Witness Rachel Jeantel
Witness Rachel Jeantel continues her testimony during George Zimmerman's murder trial June 27, 2013 in Sanford, Florida. Zimmerman is charged with second-degree murder for the February 2012 shooting death of 17-year-old Trayvon Martin. (Photo by Jacob Langston-Pool/Getty Images)

“Who is Rachel Jeantel?”

I was clueless about this name that suddenly took over my social media timelines on Wednesday. I would have known immediately, if I hadn’t stopped following the Trayvon Martin case. It’s been over a year since Trayvon died, and in that time I feel that the character of that 17-year-old has been mercilessly dragged in the dirt. I’d had enough.

Now George Zimmerman is on trial for second degree murder for killing the Florida teen. Zimmerman has pled not guilty, saying he was attacked and was defending himself from Martin.

A quick Internet search revealed that many outlets were referring to Rachel Jeantel as the prosecution’s “star witness” in the trial, a teen who was on the phone with her friend, Trayvon Martin, shortly before he was shot and killed by Zimmerman in February 2012.

Jeantel’s testimony reveals misrepresentations

On the witness stand she detailed, in a manner that was dissatisfying for some, how Martin said he was being followed by Zimmerman and tried to elude him. Some found her testimony to be a startling blow to the defense’s argument, which seeks to portray Martin as the aggressor.

Others fairly questioned Jeantel’s credibility based on her omissions and untruths. In a cross-examination, the defense pointed out that Jeantel had omitted uglier parts of her conversation with Martin in which he referred to Zimmerman using racial slurs.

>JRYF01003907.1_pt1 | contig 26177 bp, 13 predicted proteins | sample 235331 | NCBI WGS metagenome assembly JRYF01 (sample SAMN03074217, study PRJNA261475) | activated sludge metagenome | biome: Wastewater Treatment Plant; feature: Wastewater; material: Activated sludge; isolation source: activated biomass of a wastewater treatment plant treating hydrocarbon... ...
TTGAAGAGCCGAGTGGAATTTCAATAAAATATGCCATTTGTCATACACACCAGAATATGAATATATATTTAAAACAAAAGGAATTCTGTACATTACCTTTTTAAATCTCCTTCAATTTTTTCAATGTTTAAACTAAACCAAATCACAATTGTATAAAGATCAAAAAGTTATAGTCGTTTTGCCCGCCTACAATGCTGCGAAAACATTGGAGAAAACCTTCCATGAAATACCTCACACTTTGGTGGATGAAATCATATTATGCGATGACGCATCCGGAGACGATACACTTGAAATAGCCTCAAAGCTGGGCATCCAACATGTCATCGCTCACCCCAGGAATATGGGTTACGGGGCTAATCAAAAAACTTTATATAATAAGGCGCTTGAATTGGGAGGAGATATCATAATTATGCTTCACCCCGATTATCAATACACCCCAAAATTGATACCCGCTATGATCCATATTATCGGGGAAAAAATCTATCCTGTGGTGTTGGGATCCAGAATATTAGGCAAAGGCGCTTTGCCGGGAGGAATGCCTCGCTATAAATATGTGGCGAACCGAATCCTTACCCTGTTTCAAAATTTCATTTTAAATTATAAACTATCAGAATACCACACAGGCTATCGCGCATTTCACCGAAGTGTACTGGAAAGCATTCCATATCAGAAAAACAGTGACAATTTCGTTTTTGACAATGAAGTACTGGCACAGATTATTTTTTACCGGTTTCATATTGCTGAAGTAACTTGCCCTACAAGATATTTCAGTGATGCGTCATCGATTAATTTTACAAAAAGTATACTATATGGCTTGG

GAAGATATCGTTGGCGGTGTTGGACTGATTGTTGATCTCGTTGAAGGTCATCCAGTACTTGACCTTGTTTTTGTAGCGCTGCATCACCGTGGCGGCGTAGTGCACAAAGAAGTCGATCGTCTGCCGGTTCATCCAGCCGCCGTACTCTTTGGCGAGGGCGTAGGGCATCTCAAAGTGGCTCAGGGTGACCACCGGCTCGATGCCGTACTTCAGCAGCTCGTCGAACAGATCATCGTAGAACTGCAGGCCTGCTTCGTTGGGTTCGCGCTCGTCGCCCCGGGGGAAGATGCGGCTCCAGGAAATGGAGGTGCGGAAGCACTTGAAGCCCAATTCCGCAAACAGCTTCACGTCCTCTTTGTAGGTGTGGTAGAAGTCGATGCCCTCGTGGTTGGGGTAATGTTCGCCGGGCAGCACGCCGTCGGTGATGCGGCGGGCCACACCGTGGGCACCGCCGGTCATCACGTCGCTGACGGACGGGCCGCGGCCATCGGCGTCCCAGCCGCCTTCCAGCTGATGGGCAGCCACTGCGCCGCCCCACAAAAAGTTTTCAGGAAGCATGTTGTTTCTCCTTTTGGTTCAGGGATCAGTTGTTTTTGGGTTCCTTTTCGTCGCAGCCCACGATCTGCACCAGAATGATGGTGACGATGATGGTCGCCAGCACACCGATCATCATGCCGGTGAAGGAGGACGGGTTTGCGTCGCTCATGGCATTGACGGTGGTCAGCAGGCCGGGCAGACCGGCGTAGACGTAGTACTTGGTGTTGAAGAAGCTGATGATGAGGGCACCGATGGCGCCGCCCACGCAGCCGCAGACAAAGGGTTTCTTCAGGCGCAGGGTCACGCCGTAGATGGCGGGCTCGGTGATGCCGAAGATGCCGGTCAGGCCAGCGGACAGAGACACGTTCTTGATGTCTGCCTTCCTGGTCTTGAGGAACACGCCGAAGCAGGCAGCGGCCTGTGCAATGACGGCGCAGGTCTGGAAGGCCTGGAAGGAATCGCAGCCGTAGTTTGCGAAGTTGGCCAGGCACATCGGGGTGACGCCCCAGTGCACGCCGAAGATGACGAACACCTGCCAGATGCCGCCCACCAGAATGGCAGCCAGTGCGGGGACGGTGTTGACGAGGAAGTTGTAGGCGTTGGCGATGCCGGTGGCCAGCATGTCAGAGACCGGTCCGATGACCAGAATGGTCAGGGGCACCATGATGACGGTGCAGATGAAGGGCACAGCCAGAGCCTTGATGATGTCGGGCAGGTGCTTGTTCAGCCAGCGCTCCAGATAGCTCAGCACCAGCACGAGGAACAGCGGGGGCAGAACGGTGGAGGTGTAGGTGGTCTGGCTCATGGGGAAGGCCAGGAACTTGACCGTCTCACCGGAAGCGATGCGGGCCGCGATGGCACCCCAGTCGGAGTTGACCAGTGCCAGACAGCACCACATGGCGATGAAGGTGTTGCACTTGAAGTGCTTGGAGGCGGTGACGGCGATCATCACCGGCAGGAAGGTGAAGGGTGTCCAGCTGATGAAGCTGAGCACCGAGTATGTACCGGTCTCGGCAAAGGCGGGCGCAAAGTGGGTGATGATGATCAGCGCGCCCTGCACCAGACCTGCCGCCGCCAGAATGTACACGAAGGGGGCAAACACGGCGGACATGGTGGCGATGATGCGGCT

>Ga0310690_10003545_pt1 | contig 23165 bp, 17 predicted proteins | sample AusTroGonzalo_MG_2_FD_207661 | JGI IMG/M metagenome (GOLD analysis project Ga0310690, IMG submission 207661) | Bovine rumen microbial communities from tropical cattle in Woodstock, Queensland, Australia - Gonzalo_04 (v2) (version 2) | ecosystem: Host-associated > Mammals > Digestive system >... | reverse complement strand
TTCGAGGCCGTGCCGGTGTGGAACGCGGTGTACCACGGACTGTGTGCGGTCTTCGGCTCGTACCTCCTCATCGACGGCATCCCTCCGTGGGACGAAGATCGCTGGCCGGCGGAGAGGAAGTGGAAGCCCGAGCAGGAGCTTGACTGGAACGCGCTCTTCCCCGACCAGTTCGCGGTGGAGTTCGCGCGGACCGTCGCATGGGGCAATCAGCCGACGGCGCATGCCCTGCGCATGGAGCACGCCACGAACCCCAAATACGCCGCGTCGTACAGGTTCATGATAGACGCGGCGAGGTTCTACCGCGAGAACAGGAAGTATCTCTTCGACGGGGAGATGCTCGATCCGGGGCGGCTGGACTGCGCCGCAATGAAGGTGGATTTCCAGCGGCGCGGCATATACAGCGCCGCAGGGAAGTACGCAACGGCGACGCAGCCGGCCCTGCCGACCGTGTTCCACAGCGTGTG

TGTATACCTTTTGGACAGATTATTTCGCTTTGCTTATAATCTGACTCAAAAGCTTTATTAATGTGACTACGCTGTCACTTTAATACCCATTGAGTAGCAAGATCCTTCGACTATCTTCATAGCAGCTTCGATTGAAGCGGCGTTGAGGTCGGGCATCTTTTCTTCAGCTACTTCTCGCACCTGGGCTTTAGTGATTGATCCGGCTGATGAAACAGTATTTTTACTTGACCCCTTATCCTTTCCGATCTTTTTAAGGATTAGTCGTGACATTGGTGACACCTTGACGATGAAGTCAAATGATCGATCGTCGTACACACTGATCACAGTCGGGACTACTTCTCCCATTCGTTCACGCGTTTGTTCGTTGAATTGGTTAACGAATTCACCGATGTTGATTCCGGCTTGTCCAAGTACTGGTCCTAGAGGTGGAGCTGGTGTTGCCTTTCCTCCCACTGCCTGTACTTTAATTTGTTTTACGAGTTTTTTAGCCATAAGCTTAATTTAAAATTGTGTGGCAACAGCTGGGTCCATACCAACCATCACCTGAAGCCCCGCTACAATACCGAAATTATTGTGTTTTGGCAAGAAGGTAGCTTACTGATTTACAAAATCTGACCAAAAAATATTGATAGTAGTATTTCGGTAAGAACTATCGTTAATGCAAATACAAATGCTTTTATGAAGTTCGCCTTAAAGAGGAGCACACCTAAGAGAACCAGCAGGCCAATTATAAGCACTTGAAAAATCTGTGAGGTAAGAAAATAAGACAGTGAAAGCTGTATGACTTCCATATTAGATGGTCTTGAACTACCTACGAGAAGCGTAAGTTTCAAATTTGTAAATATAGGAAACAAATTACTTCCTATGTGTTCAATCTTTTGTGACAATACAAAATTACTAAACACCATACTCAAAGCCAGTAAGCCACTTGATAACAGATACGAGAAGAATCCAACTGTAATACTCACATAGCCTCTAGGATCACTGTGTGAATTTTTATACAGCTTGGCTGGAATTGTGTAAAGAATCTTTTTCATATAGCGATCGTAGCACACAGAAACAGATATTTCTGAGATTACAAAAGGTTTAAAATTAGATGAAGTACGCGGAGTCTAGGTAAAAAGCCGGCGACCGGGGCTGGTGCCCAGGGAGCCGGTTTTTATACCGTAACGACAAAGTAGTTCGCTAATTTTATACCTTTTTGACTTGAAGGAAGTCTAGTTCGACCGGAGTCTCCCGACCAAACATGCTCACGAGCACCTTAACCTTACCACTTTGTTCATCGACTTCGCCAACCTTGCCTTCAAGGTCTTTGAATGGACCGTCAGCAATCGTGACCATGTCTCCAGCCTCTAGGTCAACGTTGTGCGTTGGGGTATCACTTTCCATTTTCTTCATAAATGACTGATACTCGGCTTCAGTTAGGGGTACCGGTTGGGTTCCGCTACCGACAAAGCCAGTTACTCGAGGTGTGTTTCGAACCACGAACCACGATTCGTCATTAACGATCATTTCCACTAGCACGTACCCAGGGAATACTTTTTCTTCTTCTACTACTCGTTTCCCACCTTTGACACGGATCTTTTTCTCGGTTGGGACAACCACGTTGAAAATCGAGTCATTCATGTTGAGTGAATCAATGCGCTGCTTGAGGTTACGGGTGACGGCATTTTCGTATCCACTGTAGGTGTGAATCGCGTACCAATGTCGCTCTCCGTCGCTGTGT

“Some creepy-ass cracker is following me,” Martin is alleged to have said, according to Jeantel.

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Jeantel said she changed aspects of her story initially to spare Martin’s family from additional anguish. These were not the only lies she told.

She’d previously lied about her age, claiming she was a minor, to protect herself from involvement in the media storm of Martin’s case.

Jeantel also lied about her whereabouts during Martin’s funeral, when she said through tears that she felt guilty for not attending, but explained, “I didn’t want to see the body.”

The online backlash against her

Jeantel shouldn’t have lied, but she did. Her excuses for doing so were understandable, but it’s also understandable why many now question her credibility as a witness based on her revised stories. Some hope, despite presenting herself perhaps too strongly and having been untruthful, that she has not undermined the case of the prosecution.

Sure, these are all negative things. But, after doing my research on Jeantel, what I don’t understand is the venom directed toward her personally online.

“She is [a] walking stereotype, or shuffling one,” a user complained on a Yahoo message board. Another user added, “she obviously has an IQ below 70.” Jeantel’s dark brown complexion and heavy build prompted Instagram photos comparing Jeantel to “Precious,” the tragic, overweight and uneducated heroine in Lee Daniels’ 2009 film of the same title based on the novel Push, by Sapphire.